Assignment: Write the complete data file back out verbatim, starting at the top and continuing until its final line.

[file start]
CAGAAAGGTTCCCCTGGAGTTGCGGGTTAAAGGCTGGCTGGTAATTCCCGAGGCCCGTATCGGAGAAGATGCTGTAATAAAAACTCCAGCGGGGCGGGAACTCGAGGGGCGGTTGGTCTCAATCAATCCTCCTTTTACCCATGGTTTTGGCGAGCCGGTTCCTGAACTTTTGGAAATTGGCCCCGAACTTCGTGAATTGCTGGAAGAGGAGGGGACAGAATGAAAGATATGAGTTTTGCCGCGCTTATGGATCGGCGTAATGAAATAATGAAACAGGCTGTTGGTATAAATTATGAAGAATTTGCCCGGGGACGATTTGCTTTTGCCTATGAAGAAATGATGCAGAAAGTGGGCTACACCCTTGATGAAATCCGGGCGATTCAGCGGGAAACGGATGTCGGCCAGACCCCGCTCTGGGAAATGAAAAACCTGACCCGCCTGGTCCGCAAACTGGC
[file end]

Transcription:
CAGAAAGGTTCCCCTGGAGTTGCGGGTTAAAGGCTGGCTGGTAATTCCCGAGGCCCGTATCGGAGAAGATGCTGTAATAAAAACTCCAGCGGGGCGGGAACTCGAGGGGCGGTTGGTCTCAATCAATCCTCCTTTTACCCATGGTTTTGGCGAGCCGGTTCCTGAACTTTTGGAAATTGGCCCCGAACTTCGTGAATTGCTGGAAGAGGAGGGGACAGAATGAAAGATATGAGTTTTGCCGCGCTTATGGATCGGCGTAATGAAATAATGAAACAGGCTGTTGGTATAAATTATGAAGAATTTGCCCGGGGACGATTTGCTTTTGCCTATGAAGAAATGATGCAGAAAGTGGGCTACACCCTTGATGAAATCCGGGCGATTCAGCGGGAAACGGATGTCGGCCAGACCCCGCTCTGGGAAATGAAAAACCTGACCCGCCTGGTCCGCAAACTGGC